LPG isn’t just for cab drivers and grey nomads. Cheaper and cleaner than petrol, it’s also powering a new generation of desirable cars
LPG, or Autogas (the generic name) is usually a mixture of propane and butane. Domestic gas is propane only but, confusingly, some regions and remote areas receive propane-only LPG via tanker for both automotive and domestic use.
LPG is found along with natural gas and condensate in offshore wells – Western Australia has the greatest known reserves – and is also a byproduct of oil refining.
There is no set proportion of propane to butane and the mix depends on how and where the gas is recovered.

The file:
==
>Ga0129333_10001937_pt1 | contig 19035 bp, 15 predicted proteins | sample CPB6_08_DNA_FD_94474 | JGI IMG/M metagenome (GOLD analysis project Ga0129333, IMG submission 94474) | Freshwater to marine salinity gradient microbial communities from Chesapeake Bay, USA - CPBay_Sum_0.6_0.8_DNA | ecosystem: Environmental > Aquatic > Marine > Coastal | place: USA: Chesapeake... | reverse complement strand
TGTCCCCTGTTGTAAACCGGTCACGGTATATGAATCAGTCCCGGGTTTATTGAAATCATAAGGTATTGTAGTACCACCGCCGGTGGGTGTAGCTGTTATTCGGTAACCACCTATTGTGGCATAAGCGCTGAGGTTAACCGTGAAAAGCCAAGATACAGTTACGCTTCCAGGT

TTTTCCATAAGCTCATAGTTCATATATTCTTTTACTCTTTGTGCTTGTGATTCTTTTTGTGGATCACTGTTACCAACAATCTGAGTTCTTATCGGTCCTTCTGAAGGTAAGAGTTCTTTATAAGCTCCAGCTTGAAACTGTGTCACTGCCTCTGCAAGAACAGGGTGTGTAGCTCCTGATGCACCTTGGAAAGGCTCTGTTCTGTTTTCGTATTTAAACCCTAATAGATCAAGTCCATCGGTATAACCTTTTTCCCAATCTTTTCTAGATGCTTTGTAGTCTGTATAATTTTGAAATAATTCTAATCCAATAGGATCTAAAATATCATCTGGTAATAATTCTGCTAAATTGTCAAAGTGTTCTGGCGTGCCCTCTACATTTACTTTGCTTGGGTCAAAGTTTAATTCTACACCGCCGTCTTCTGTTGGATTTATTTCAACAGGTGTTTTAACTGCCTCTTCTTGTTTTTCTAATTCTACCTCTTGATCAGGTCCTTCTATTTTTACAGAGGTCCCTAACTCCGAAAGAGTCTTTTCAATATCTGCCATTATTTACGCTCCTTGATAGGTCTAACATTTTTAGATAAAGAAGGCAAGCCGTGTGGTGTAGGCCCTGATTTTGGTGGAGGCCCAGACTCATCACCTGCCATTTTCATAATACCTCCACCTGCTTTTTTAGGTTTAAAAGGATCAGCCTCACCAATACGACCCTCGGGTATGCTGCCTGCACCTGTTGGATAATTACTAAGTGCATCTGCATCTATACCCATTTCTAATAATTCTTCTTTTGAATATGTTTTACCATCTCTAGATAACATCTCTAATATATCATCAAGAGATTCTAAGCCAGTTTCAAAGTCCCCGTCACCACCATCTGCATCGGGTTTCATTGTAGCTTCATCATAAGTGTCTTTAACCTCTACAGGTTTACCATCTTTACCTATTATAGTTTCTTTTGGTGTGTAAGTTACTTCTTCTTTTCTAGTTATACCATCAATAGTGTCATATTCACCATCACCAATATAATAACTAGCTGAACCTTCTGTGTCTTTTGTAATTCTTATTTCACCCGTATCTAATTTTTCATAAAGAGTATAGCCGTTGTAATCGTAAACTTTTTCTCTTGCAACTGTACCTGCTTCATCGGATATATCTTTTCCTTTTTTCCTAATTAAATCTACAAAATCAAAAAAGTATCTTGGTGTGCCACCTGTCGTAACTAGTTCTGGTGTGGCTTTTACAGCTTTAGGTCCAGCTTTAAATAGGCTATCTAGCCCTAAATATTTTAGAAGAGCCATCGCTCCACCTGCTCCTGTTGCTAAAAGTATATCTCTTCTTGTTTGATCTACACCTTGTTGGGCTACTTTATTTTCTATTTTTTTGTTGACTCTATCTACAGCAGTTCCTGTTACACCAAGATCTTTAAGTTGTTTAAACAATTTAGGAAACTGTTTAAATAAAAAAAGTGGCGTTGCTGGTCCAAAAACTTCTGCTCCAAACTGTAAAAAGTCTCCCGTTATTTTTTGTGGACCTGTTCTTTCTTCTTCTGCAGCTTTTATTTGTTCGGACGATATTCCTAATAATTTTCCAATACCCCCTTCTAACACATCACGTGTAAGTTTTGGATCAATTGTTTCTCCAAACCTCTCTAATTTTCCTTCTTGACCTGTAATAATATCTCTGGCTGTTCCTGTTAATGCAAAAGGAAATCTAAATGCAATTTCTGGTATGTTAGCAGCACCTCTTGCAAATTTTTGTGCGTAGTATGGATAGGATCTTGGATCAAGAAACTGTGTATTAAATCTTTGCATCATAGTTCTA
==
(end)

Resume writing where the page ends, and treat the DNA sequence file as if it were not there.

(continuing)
The environment.gov.au website notes: ‘‘The environmental gains from placing constraints on the amount of propane or butane in a mix (i.e., 50 per cent butane and 50 per cent propane mix) are not significant enough to limit the autogas market to a set composition.’’
Unlike liquid natural gas (methane), LPG needs little pressure to convert from a gas to a liquid and doesn’t have to be refrigerated to remain in that state.
LPG’s energy content (the amount of energy released during combustion) is about 25 per cent lower than petrol, releasing between 25.7 and 34.2 megajoules a litre.
Fuel consumption increases by about the same percentage.